People come and visit to learn about organic gardening and permaculture, get free food, do yoga, and eventually when we can afford to rescue some animals, spend time with animals in nature. We even have a few acres of forest for nature walks.

“I’m Burning bridges cause I can’t afford the tolls
It lights the way for all us beaten souls
I’ve had to dive in to avoid the patrols
And just keep swimming cause underwater is all I know”

from ‘Burning Bridges’ (2020)

Halldór: What musicians inspire you? Are you following other contemporary protest musicians that you want to give a shout out to?

Stray: My musical heroes are Janelle Monae, Fiona Apple, Taylor Swift, India Arie, and Ani DeFranco. I adore Blunted Lip by Laura Kerrigan, she has a beautiful voice, heartfelt lyrics, and a hilarious twitter full of queer pride and personality. I also love SoulSpot, they have great vibes and their singer and music are unbelievably smooth.

Halldór: What is on the horizon for you?

Stray: I’m doing a series of house concerts this summer, writing my second album, and I plan on adopting some goats!

Halldór: Thank you very much for participating and for the music. Anything else you’d like to shout from the rooftops?

Stray: Food, Housing, and Health Care are Human Rights!

straymusic.bandcamp.com
facebook.com/musicstray

Hugh Masekelas’s Protest Concert ‘Live In Lesotho’ From 1980 Being Re-Released

In 1980 South African trumpeter and social activist Hugh Masekela played a live concert in Lesotho, a country landlocked by his then oppressive home country.

Masekela traveled around the African continent during his career as well as the world. He played with Fela Kuti and Paul Simon. He set up a mobile recording studio in Botswana near the SA border to record Botswana artists.

Masekela released 44 studio albums and his last was called ‘No Borders’ (2016). On the cover it depicted a map of Africa from 1590, a vision of the continent before colonial powers put down divisive lines.

His impact is long lasting and now the 1980 concert in Lesotho is being re-released on vinyl by UK’s Matsuli Music.

Exclusive demo listen: Darkest Before the Dawn – new protest anthem by Josh Gray

Since singer-songwriter Josh Gray released his first EP, a little over 2 years ago, he moved to Nashville and has been fine tuning his craft as well as keeping his fans in a growing suspense. Now he has just started a Kickstarter campaign in order to fund the recording of his first full length album with the help of music fans everywhere. Many record labels, in Josh’s opinion, “don’t think truth sells” and he is “not willing to compromise” so he is reaching out the people. As part of letting his protest voice be heard Shouts is premiering exclusively a rough, yet somehow perfect still, demo of one of the songs of the upcoming album, entitled Darkest Before the Dawn.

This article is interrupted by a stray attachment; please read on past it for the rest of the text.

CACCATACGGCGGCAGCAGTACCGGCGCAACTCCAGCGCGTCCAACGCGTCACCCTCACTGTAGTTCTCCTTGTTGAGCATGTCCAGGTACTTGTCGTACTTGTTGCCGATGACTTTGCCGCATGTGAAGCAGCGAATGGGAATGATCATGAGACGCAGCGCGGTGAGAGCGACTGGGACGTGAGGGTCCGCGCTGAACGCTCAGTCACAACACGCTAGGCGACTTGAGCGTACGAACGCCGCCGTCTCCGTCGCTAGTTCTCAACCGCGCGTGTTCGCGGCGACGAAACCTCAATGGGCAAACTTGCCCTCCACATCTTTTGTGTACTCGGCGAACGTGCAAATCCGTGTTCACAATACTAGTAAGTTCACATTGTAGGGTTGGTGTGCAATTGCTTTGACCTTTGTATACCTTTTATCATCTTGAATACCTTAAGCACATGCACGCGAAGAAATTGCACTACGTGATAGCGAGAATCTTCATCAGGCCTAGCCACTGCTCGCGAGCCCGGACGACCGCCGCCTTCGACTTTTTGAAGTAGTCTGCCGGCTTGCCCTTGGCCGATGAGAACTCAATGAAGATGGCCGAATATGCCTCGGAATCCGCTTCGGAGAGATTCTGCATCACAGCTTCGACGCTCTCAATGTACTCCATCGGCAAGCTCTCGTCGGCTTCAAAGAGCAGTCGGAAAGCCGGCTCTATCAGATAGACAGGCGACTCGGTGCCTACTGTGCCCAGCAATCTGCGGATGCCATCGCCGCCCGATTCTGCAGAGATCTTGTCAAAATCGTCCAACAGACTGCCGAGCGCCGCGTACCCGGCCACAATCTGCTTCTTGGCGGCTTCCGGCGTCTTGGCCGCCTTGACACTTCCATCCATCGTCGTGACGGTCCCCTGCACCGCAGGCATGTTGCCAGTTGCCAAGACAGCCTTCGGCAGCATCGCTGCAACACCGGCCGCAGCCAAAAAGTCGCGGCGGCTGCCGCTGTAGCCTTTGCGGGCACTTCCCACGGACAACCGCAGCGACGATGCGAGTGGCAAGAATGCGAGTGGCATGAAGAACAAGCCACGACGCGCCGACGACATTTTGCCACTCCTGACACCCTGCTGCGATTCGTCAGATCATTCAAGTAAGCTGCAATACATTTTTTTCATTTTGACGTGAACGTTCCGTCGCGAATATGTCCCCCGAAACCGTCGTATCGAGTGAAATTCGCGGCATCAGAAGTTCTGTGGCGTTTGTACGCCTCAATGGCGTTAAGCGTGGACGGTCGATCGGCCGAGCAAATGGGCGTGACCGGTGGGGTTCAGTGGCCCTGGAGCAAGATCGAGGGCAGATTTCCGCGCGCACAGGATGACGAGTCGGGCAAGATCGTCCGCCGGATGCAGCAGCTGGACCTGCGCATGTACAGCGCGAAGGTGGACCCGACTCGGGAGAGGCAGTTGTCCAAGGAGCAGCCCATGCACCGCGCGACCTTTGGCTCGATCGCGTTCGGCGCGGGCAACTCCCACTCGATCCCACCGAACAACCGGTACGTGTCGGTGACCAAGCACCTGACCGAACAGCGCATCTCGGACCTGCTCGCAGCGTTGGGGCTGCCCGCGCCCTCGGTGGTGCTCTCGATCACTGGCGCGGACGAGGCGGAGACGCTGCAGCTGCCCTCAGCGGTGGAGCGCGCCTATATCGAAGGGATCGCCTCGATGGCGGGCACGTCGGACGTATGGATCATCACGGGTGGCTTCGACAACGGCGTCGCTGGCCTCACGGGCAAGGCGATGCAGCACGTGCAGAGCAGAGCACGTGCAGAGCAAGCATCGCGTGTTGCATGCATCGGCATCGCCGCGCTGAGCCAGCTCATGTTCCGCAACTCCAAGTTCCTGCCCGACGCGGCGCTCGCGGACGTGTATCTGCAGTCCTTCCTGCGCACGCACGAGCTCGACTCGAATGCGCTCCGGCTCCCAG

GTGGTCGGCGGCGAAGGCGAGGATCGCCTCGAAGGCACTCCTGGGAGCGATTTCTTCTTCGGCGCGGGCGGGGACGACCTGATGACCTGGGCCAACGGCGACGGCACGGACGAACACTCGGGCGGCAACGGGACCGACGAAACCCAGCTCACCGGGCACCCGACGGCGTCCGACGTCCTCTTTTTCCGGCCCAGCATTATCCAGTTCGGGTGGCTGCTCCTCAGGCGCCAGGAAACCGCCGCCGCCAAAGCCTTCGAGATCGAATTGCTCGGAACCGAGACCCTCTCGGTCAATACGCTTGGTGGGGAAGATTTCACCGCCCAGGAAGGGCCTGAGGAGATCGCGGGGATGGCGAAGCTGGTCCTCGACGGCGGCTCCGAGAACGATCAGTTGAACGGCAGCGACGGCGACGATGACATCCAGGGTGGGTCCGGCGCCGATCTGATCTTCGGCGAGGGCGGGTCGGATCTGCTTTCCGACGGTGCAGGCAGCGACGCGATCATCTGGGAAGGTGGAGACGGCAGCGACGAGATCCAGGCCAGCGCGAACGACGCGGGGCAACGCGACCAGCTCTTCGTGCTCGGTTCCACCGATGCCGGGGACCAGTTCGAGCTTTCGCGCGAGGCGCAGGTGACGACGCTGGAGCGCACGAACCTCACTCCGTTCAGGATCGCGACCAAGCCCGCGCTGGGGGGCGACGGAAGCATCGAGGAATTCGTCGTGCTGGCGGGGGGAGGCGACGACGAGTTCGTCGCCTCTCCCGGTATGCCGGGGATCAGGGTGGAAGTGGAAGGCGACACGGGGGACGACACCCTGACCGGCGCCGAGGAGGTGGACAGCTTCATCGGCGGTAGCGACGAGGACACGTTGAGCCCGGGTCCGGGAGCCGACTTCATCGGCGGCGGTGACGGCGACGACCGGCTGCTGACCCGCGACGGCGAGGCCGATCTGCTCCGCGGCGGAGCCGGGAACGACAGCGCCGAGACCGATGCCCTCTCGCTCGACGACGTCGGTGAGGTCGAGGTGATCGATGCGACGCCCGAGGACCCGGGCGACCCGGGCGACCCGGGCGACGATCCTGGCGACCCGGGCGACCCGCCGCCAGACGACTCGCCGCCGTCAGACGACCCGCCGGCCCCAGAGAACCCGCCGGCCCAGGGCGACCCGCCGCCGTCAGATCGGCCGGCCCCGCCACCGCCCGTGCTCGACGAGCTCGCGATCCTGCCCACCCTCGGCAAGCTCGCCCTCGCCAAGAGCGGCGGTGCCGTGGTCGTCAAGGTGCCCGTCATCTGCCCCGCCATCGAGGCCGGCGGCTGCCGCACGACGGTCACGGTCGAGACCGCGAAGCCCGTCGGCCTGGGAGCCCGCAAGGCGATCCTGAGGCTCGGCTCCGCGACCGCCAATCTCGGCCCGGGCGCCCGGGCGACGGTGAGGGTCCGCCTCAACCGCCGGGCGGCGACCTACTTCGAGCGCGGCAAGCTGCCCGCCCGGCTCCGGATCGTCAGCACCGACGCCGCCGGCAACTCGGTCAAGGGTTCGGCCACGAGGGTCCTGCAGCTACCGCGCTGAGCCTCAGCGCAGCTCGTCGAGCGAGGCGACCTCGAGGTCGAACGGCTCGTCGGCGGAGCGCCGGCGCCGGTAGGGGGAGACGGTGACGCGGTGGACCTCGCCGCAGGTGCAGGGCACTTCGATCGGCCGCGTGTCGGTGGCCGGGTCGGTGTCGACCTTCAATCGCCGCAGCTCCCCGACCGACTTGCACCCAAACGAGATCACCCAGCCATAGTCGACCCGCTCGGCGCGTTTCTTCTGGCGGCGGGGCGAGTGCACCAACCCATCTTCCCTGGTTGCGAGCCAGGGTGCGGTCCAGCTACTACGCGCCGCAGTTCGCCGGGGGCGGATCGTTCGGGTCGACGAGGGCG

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Like a quiet, gentle anthem of a song, it focuses on Josh’s voice as it floats beautifully through issues such as mass incarceration, racism, patriarchal abortion laws and gender equality:

“every orientation and gender deserves equality, you ain’t saving souls, trying to control, the lives of those, you’ve never seen”

Josh has never been one to shy away either from holding his own country accountable nor the acknowledgment of his own privilege in this world:

“let’s stop arrestin’ for minor possession, if this is the land of the free, ban private prisons that enslave millions, because they don’t look like me”.

When we asked Josh what the song was about he replied firmly: “It’s clearly a protest song and it covers a lot of ground. I’d prefer to not say exactly what it’s about and instead let the listener find out for themselves. If you listen and it pisses you off then you’re the kind of person who needs to hear it.”

Be sure to check out the album campaign and be a part of creating something positive in this turbulent world. And listen to the exclusive feature below:

 

Kickstarter Campaign Link: https://kck.st/2OwIhOA